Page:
7 Tips for working from home effectively
Tips / 23.07.2020
The COVID-19 pandemic brought about a world of uncertainty.
Many businesses needed to find new ways to readjust the way they do work in order to survive.
That’s why working from home became the norm for hundreds of thousands, if not millions of people around the globe.
But while for some, working from home was a welcome decision, others struggled with this idea.
It’s true, working in an office lends itself to continuity, offers a social work culture and there’s no element of self-isolation involved.
However, working from home is a whole different ball game and requires some preparation and readjustment in order for people to cope and not only that, to also be successful at what they do.
In this blog post, we’ve prepared seven tips for working from home effectively, so keep reading for more below:
- Prepare the essential equipment
- Allocate a comfortable space to work at
- Don’t forget to get dressed
- Watch what you eat and drink
- Ensure effective communication with your colleagues
- Don’t forget to keep in touch socially
- Set clear personal/work boundaries
To find out more about what each step entails, keep reading below!
1. Prepare the essential equipment
Before you start working from home, you’ll need to make sure that you’ve prepared the essentials you’ll need in order to carry out your work effectively.
This will mean ensuring you have a stable and constant Internet connection, a laptop or a PC to work on, a telephone line (if necessary), the necessary chargers and electricity outlets, possibly an external webcam and headphones, a printer and copier (again, if needed), and your stationery.
You may have to secure a laptop from your employer. And you’ll also need to make sure beforehand who will cover your utility costs such as your Internet connection and phone bills.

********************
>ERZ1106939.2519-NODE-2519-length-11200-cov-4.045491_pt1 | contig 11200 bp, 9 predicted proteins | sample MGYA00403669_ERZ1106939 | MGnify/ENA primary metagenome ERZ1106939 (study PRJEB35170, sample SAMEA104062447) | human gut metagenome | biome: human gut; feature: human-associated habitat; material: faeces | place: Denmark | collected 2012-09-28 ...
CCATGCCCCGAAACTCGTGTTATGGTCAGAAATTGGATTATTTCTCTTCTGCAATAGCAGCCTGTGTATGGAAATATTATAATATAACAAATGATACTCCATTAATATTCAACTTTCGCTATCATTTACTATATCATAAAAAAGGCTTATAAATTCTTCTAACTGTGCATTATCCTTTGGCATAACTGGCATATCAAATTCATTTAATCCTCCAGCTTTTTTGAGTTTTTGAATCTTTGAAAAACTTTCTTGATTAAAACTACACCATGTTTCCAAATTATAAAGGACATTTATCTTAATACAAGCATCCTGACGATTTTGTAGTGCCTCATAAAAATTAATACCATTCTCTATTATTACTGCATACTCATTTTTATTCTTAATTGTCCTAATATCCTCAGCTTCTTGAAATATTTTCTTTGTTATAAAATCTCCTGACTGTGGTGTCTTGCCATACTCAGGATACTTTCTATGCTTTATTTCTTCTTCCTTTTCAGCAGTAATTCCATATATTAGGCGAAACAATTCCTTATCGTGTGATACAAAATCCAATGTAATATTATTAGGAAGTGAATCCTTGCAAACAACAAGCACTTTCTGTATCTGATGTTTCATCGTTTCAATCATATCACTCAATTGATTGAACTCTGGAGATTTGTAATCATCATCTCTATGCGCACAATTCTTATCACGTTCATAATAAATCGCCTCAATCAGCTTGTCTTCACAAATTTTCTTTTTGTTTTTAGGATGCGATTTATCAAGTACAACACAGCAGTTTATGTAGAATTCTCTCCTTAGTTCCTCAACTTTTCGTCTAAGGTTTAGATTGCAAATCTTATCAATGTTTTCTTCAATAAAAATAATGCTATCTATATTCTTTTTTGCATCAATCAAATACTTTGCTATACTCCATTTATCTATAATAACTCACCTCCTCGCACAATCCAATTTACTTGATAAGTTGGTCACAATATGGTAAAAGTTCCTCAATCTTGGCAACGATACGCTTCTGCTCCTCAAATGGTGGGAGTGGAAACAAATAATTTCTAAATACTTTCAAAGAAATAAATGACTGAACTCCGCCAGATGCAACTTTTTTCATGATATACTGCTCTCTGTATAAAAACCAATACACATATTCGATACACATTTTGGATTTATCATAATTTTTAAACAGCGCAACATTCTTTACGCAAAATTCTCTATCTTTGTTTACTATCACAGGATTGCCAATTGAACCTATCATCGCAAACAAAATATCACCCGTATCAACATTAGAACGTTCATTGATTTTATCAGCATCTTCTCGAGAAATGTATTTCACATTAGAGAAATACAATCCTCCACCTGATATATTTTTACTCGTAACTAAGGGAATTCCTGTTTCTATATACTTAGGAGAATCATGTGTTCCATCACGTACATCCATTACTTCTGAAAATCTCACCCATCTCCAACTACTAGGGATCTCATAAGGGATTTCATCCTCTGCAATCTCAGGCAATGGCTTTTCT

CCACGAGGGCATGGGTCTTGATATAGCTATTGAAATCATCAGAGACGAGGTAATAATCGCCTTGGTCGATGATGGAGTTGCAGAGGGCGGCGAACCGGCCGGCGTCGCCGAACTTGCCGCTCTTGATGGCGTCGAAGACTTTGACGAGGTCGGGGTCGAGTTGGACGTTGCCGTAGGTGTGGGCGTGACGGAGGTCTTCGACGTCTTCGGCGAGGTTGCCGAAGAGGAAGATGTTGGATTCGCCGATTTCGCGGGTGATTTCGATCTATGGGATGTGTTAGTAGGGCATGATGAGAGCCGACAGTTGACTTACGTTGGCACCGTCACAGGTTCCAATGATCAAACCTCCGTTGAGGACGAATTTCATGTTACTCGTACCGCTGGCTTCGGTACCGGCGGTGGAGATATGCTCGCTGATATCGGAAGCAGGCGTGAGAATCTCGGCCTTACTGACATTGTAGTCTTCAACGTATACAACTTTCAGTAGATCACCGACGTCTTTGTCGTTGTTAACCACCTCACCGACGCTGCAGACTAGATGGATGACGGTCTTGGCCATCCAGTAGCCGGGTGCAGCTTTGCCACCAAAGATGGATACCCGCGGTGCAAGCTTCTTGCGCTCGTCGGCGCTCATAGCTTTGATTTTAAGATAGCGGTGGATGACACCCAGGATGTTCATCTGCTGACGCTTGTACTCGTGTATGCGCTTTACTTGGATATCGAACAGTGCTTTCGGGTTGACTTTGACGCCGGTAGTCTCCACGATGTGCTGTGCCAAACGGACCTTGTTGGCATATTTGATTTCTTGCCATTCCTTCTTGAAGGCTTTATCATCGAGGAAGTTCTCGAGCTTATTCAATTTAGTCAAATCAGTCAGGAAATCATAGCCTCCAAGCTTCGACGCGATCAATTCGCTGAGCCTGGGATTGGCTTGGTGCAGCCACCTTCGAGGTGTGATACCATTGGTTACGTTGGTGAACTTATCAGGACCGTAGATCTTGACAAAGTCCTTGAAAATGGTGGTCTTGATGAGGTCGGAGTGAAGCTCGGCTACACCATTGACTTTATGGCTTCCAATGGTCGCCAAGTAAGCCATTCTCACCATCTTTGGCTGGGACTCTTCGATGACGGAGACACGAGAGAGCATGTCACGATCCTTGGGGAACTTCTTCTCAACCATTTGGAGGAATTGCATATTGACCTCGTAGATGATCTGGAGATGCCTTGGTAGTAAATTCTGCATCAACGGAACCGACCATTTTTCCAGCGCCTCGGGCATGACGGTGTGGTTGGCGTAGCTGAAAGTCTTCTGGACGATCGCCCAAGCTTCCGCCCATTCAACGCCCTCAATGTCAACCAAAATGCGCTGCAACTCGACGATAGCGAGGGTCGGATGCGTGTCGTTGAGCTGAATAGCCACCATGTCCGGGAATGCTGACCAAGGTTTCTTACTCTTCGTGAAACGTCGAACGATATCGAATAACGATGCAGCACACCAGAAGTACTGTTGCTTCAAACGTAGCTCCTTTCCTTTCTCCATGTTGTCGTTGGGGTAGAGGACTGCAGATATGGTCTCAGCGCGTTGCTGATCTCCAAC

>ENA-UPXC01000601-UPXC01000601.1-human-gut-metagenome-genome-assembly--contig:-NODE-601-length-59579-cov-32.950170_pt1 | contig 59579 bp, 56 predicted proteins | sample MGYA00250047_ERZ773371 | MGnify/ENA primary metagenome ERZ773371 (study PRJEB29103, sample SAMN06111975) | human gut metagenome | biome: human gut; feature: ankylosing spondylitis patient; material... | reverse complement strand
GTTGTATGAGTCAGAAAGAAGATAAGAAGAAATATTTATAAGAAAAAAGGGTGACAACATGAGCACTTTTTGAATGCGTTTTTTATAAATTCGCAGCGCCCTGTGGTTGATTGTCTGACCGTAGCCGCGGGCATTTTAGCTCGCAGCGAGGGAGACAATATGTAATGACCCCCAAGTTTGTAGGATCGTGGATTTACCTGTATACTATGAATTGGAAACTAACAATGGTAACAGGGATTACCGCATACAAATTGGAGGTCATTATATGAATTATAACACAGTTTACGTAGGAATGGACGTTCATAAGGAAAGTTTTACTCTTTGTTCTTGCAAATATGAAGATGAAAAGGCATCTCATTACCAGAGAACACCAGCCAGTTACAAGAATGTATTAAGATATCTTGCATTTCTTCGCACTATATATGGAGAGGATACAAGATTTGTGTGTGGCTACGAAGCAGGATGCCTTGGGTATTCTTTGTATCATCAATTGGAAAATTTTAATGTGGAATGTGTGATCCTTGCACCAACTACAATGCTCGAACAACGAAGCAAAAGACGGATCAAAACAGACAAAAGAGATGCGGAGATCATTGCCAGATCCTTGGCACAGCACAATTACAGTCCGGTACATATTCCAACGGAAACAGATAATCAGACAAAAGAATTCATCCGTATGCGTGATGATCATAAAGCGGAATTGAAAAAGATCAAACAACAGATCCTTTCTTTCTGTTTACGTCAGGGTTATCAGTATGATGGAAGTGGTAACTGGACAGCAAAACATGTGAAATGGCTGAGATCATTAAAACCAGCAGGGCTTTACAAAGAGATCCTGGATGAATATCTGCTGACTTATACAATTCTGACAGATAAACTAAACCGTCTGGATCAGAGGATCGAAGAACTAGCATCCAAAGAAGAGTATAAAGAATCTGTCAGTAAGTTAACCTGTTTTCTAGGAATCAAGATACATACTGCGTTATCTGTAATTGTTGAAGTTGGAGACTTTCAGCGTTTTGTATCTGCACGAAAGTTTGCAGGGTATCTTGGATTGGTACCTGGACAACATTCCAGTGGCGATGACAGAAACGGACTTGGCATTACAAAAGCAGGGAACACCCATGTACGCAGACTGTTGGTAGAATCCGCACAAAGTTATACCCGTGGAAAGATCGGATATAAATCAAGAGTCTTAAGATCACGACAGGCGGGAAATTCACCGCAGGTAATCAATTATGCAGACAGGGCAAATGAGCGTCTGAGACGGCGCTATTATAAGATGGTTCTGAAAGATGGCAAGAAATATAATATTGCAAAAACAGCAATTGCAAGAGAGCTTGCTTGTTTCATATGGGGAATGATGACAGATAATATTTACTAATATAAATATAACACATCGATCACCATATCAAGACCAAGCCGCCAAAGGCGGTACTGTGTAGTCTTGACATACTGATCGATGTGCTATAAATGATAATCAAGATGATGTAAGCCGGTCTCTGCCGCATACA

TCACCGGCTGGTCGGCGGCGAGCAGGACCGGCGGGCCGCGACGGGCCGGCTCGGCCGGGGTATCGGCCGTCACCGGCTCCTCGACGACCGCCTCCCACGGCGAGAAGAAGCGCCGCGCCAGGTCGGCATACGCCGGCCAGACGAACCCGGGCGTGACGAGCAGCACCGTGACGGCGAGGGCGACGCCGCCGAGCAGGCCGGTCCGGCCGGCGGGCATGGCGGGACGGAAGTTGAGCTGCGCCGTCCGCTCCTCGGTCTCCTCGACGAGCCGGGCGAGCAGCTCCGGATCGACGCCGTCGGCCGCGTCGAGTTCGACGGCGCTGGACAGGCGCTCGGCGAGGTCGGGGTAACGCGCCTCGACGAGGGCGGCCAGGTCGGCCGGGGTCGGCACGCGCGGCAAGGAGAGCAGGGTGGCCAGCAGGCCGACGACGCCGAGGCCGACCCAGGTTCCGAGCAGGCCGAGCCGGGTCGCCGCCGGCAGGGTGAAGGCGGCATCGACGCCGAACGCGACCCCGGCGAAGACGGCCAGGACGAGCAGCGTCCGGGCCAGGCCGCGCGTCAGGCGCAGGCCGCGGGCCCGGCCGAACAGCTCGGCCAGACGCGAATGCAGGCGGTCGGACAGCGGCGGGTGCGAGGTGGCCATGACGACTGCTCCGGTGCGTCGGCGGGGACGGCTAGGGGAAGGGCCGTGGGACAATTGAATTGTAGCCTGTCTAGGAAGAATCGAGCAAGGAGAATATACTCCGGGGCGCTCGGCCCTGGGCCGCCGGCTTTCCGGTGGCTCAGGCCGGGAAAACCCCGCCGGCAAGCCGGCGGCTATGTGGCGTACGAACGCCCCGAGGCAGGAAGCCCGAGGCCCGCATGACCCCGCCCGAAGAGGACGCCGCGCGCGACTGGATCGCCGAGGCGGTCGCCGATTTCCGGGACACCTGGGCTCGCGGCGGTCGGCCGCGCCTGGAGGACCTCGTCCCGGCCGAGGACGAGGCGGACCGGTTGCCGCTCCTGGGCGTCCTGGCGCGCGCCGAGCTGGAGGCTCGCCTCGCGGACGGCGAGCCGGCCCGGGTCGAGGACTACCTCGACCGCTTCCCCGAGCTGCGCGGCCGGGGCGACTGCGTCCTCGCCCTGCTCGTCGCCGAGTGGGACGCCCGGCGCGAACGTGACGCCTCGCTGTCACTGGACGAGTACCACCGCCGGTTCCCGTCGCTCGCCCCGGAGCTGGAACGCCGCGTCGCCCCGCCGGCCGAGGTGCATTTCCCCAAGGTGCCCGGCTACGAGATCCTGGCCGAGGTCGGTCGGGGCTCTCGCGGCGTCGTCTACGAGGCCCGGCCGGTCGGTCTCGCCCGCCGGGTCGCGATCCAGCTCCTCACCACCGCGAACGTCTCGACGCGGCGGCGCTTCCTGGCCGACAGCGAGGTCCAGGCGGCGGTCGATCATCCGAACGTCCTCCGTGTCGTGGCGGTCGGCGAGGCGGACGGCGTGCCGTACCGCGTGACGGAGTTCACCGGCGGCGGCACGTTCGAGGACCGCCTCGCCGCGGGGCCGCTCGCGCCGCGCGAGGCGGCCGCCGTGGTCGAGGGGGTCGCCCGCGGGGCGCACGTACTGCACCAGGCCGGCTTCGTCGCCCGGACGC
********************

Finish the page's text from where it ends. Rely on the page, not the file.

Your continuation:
So, make sure you discuss this with your employer or HR department before you proceed.
These elements are critical to getting you set up effortlessly so that you avoid technical glitches when they’re least expected, such as during an important meeting or call.
2. Allocate a comfortable space to work at
Your home, while being your private space, will need to face some readjustments.
You will need to find a place where you can work at, so that you’re efficient and effective at what you do.
Find a room or a comfortable corner where you can place all your equipment and gadgets, so that you can work well from this space.
Whether a table or a desk, avoid places with distractions like being near a TV, which emits constant noise.
Also keep in mind what type of work environment you usually work in when at the office.
Do you listen to music when working with your headphones in or do you prefer perfect silence?
Set the right atmosphere with regard to noise levels, too.
And finally, once you’ve decided on a ‘where’, try to stick to it for a sense of continuity.
3. Don’t forget to get dressed
There’s an element of internal and psychological change when it comes to getting dressed in the morning.
It is part of your morning routine that indicates that you’re preparing for something different and you enter a new frame of mind that prepares you for the day ahead.
While you do not necessarily need to don a tie and a suit when working from home, getting dressed means you’re making a mental and physical change that prepares you psychologically.
Avoid working in your pyjamas. This will not only be inappropriate if you have a sudden or urgent meeting, but also to make the break in your morning routine so that you adjust to the mental space of being at work.
You’ll show yourself and your colleagues the necessary levels of self-respect, too.
4. Watch what you eat and drink
With the fridge so close to you all day long, it’s tempting to visit it for a snack now and then.
However, ask yourself: is this how you normally eat at work?
While at work, do you normally snack away at your desk or do you follow specific, regular times for eating?
Try to stick to a food regimen that’s healthy, if you do intend on snacking.